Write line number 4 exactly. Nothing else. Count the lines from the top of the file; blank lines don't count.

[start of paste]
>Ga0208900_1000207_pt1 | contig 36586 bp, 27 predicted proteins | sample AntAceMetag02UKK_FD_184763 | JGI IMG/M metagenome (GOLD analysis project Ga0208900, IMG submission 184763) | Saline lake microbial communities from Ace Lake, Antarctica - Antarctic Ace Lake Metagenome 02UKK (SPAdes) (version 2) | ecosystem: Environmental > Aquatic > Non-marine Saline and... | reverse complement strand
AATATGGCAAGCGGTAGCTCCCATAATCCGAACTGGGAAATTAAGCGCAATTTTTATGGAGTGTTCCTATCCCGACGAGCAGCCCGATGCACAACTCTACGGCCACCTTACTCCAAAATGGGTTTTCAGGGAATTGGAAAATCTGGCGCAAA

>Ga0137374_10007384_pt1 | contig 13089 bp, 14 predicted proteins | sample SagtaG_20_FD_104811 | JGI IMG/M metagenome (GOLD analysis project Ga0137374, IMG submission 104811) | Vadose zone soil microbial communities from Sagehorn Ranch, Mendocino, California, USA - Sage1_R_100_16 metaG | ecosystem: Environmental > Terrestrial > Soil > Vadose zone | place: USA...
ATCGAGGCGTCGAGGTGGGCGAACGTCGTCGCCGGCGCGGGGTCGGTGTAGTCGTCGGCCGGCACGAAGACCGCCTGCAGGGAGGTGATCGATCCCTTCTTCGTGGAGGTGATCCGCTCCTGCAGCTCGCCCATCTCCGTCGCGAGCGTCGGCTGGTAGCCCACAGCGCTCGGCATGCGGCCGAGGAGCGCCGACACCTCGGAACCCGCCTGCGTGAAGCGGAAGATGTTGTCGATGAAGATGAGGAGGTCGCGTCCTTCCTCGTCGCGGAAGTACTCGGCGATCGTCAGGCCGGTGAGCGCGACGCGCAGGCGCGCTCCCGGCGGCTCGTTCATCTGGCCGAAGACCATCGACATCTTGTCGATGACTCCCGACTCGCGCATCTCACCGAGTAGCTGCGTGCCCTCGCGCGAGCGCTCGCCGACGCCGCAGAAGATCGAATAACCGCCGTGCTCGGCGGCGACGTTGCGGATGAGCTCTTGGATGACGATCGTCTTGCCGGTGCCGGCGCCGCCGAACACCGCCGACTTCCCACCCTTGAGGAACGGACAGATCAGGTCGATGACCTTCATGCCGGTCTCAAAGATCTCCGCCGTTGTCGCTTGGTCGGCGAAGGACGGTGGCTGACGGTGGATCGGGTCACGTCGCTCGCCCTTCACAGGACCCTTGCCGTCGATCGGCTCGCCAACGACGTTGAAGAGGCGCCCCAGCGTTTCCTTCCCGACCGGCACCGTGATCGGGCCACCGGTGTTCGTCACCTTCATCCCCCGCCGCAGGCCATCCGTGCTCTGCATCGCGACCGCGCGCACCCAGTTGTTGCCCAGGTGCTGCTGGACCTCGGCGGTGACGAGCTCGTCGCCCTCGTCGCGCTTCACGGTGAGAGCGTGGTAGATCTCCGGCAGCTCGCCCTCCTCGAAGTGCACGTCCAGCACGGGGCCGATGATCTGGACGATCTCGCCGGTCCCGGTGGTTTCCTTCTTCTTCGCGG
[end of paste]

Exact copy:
ATCGAGGCGTCGAGGTGGGCGAACGTCGTCGCCGGCGCGGGGTCGGTGTAGTCGTCGGCCGGCACGAAGACCGCCTGCAGGGAGGTGATCGATCCCTTCTTCGTGGAGGTGATCCGCTCCTGCAGCTCGCCCATCTCCGTCGCGAGCGTCGGCTGGTAGCCCACAGCGCTCGGCATGCGGCCGAGGAGCGCCGACACCTCGGAACCCGCCTGCGTGAAGCGGAAGATGTTGTCGATGAAGATGAGGAGGTCGCGTCCTTCCTCGTCGCGGAAGTACTCGGCGATCGTCAGGCCGGTGAGCGCGACGCGCAGGCGCGCTCCCGGCGGCTCGTTCATCTGGCCGAAGACCATCGACATCTTGTCGATGACTCCCGACTCGCGCATCTCACCGAGTAGCTGCGTGCCCTCGCGCGAGCGCTCGCCGACGCCGCAGAAGATCGAATAACCGCCGTGCTCGGCGGCGACGTTGCGGATGAGCTCTTGGATGACGATCGTCTTGCCGGTGCCGGCGCCGCCGAACACCGCCGACTTCCCACCCTTGAGGAACGGACAGATCAGGTCGATGACCTTCATGCCGGTCTCAAAGATCTCCGCCGTTGTCGCTTGGTCGGCGAAGGACGGTGGCTGACGGTGGATCGGGTCACGTCGCTCGCCCTTCACAGGACCCTTGCCGTCGATCGGCTCGCCAACGACGTTGAAGAGGCGCCCCAGCGTTTCCTTCCCGACCGGCACCGTGATCGGGCCACCGGTGTTCGTCACCTTCATCCCCCGCCGCAGGCCATCCGTGCTCTGCATCGCGACCGCGCGCACCCAGTTGTTGCCCAGGTGCTGCTGGACCTCGGCGGTGACGAGCTCGTCGCCCTCGTCGCGCTTCACGGTGAGAGCGTGGTAGATCTCCGGCAGCTCGCCCTCCTCGAAGTGCACGTCCAGCACGGGGCCGATGATCTGGACGATCTCGCCGGTCCCGGTGGTTTCCTTCTTCTTCGCGG